Friday, April 08, 2011

EDITORIAL >>Unanimous decision

Ordinarily, it is foolhardy to predict how seven justices will come down on any disputed question of law, but no one could have been the least surprised when the Arkansas Supreme Court on Thursday struck down Initiated Act No. 1 of 2008, which forbade the state from letting cohabiting adults adopt children or serve as foster parents.

A group called the Arkansas Family Council had written the act and got it on the ballot in 2008 in the hope that it would prevent gay and lesbian couples from adopting children or serving as foster parents for children who had become wards of the state. Believing that it might make the act constitutional, the group threw in a proviso that heterosexual couples who were not married couldn’t adopt or be foster parents either. Voters approved it in the 2008 election.

Circuit Judge Chris Piazza, the law-and-order former prosecutor, held the act unconstitutional last year, and the Supreme Court, all elected by the people, unanimously upheld his decision. Even the two new justices, both elected last year with the support of conservative “family values” groups, joined the rest in striking down the act because it unconstitutionally required government agencies to invade the privacy of individuals and enforced the act’s authors’ narrow and unproven views of what was best for neglected children. Justice Karen Baker had defeated Judge Timothy Fox, whose decision in a similar case nine years ago enraged the Family Council, which worked hard for Baker. But she joined the rest of the court in striking down the law.

She had little choice, unless she wanted to flout established law, which conservative judges are loath to do. Ten years ago, the Arkansas Supreme Court struck down the state’s 25-year-old sodomy law, which criminalized homosexual behavior. Bedroom behavior among adults was none of the government’s business, the court said. Both federal and state constitutions grant privacy to individuals from a prying government. In five elections since then, the voters have punished not one of the justices who rendered that decision, although the two justices who dissented on technical grounds have since left the court.

Four years ago, the Supreme Court unanimously upheld Fox’s ruling in 2005, which overturned a state policy dictated by Governor Mike Huckabee that banned households with a gay adult in the house from serving as foster parents for neglected, abandoned and abused children. Privacy rights forbade such a policy, the court said.

So the Family Council decided to put that agency policy into a state law, thinking that it would have a stronger legal premise than the mere rules of a state agency, even if the governor dictated them.  But neither an agency’s rules or a legislative or initiated act overpowers the Constitution.
Justice Robert L. Brown spelled out both the law and the overwhelming common sense that governed the issue. The state Department of Human Service and the trial courts should be left alone to examine the circumstances of each case and determine what is in the best interest of a child who desperately needs a home, he said.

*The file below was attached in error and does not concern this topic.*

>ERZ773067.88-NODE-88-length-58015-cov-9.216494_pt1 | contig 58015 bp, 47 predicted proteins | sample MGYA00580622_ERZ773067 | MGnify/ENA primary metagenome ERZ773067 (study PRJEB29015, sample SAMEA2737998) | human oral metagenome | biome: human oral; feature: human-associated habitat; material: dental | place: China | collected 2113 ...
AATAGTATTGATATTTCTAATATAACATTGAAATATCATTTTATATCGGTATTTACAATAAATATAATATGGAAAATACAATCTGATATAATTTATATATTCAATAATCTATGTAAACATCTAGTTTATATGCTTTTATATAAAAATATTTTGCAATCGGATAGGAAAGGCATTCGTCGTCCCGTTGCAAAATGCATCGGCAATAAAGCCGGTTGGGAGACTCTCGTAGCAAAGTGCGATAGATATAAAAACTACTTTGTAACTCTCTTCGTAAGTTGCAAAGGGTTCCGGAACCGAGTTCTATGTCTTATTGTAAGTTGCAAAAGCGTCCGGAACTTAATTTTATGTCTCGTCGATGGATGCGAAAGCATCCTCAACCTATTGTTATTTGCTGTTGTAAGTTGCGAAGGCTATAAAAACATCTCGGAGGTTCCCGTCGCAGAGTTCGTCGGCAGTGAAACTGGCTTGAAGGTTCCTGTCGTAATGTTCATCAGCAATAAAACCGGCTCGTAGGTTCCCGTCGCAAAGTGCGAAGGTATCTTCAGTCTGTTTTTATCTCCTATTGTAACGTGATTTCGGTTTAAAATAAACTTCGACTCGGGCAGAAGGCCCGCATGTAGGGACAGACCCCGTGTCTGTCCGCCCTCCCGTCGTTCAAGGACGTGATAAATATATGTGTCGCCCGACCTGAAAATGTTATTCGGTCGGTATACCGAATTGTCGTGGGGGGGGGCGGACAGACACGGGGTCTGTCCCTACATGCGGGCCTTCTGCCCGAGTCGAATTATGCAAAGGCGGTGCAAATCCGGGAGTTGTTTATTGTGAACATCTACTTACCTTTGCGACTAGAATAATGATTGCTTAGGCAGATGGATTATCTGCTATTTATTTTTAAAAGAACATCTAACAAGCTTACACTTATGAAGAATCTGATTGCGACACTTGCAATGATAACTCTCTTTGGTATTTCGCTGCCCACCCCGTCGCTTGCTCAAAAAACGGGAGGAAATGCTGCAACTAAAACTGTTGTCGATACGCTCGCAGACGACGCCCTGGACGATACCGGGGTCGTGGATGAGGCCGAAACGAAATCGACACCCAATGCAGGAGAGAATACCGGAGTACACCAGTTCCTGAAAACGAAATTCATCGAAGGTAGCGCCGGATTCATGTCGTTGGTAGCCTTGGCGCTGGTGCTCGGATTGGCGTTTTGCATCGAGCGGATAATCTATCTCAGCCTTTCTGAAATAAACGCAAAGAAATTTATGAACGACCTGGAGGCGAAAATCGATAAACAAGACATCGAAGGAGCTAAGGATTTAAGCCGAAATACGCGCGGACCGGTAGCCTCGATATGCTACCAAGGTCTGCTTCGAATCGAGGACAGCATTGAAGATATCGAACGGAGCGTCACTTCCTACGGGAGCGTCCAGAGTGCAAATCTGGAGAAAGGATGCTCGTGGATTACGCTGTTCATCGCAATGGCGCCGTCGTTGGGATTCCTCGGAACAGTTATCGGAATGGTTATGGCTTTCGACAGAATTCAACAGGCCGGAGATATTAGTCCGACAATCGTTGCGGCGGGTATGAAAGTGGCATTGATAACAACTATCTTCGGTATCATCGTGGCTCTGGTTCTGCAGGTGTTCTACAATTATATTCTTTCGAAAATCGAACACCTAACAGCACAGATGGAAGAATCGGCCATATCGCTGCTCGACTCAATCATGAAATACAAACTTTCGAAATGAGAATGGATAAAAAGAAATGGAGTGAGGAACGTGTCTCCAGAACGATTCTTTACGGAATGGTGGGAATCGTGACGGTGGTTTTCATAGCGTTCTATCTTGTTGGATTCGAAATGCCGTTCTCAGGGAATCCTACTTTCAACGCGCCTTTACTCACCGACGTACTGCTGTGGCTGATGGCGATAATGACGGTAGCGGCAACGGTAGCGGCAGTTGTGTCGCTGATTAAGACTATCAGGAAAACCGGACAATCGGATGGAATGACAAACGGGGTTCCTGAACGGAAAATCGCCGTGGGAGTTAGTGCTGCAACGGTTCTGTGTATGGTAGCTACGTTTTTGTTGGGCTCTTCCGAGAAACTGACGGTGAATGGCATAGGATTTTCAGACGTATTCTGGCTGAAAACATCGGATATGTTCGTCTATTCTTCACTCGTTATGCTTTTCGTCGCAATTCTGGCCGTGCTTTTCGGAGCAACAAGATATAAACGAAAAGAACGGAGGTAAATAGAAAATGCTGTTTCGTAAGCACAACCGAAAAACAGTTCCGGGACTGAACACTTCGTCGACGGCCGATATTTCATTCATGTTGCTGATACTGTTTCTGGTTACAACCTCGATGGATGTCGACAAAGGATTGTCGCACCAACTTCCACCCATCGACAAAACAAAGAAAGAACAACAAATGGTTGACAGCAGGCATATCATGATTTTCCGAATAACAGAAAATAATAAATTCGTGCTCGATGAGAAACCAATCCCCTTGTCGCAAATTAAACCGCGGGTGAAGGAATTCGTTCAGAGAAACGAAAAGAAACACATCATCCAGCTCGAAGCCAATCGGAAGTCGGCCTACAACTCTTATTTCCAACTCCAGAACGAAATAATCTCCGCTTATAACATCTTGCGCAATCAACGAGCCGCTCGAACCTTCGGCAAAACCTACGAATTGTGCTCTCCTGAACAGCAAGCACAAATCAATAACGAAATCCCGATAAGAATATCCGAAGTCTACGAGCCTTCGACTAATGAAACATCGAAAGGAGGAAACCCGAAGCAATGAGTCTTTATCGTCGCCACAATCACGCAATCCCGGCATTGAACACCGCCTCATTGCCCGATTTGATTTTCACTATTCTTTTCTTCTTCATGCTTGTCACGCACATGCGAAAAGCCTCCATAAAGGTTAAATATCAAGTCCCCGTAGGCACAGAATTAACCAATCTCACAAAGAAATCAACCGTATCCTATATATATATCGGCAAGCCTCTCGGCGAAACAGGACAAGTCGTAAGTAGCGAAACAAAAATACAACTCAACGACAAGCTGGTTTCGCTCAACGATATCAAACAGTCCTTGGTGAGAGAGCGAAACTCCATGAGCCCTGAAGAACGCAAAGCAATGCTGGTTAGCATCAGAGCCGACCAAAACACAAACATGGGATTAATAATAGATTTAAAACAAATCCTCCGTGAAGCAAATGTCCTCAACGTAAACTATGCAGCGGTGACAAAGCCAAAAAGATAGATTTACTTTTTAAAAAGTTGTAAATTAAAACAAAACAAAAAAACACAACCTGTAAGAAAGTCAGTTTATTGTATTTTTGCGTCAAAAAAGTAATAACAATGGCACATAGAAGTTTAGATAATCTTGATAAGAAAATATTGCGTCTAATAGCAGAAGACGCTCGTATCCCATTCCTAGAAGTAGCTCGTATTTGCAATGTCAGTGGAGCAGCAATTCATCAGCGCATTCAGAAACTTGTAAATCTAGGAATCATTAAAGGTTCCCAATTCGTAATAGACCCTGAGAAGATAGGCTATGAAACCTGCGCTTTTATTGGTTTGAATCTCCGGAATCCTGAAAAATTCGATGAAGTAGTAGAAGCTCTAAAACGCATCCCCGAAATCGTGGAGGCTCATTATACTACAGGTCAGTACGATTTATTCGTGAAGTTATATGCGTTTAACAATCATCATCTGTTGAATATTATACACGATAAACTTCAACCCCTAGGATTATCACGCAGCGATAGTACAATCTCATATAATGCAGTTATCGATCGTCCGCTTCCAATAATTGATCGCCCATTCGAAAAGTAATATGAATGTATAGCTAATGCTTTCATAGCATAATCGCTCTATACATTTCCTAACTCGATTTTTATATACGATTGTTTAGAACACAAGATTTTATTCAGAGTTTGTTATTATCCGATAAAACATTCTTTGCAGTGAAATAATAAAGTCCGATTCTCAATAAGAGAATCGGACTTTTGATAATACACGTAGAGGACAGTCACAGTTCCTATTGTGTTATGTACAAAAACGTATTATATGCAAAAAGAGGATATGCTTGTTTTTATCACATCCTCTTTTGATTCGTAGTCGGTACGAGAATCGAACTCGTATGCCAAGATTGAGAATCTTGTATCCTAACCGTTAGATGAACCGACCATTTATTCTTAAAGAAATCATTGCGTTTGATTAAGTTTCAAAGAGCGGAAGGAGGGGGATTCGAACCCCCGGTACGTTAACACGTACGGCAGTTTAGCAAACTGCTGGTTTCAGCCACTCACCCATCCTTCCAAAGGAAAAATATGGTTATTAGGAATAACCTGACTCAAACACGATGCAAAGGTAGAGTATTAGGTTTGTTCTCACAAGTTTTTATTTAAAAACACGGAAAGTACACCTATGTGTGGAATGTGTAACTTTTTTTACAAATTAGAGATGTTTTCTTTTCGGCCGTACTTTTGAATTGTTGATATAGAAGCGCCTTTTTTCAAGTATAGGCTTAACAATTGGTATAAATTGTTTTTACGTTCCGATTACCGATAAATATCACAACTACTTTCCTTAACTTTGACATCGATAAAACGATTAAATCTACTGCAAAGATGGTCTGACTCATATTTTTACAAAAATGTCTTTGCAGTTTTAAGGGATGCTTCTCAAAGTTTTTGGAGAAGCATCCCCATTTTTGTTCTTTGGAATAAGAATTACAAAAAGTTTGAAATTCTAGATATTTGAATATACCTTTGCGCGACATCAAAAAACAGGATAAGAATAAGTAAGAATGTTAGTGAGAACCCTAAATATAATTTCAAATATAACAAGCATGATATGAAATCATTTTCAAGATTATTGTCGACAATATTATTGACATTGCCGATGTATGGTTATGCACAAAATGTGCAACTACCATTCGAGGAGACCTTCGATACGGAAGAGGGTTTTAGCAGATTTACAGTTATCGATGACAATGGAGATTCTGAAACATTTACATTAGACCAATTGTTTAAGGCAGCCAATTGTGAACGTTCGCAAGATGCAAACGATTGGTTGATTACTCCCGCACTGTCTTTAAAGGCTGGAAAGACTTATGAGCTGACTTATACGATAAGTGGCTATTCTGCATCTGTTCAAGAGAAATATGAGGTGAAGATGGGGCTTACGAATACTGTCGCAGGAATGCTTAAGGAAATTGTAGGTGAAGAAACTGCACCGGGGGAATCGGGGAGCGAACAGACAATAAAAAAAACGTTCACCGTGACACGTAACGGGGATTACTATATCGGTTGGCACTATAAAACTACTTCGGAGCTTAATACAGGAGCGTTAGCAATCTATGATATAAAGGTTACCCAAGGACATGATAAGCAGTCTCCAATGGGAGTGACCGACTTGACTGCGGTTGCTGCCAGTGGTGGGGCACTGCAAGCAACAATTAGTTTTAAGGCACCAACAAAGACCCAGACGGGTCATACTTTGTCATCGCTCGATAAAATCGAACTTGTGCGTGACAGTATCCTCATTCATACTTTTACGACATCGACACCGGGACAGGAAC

If the law tells the state agency or the courts that they cannot put a needy child into an unmarried couple’s custody, either by adoption or foster care, without first determining if there is sexual activity between the adults, that requires an impermissible invasion of the couple’s privacy.

The Family Council said its aim was not primarily to try to prevent a gay couple from adopting a child, but unmarried heterosexual couples. In either case, the Supreme Court said, those decisions must be left to those who are in the best position of determining the best available home for the child. A blanket denial of whole groups of people isn’t constitutional, and it is unfair to children who need a good home, even if it is not the world’s most perfect home.

The state has 1,600 children who are wards of the state and need homes. Striking down this mean act, however well intended its authors might have been, won’t give all of them good homes, but it will help many of them. That is what all of us should want.

One of the plaintiffs, represented by the American Civil Liberties Union of Arkansas, was a grandmother who wanted to adopt and rear her grandchild in Oklahoma who had been severely abused by her parents. The state had removed the child from the home after it was discovered that the parents had broken the infant’s ribs. No other relative wanted to raise the child but she and her partner did. But because she was in a lesbian relationship, the law forbade it.

The Family Council’s director said they would next draft an amendment to the state Constitution legalizing such bans, putting them out of reach of the Arkansas courts. But that will lead only to still more futile litigation. The Arkansas Constitution’s rights have been based on the federal Bill of Rights since 1868. It will mean that an appointed federal judge instead of Arkansas’ elected judges will strike down the law based on the federal Bill of Rights.

Bigotry is persistent.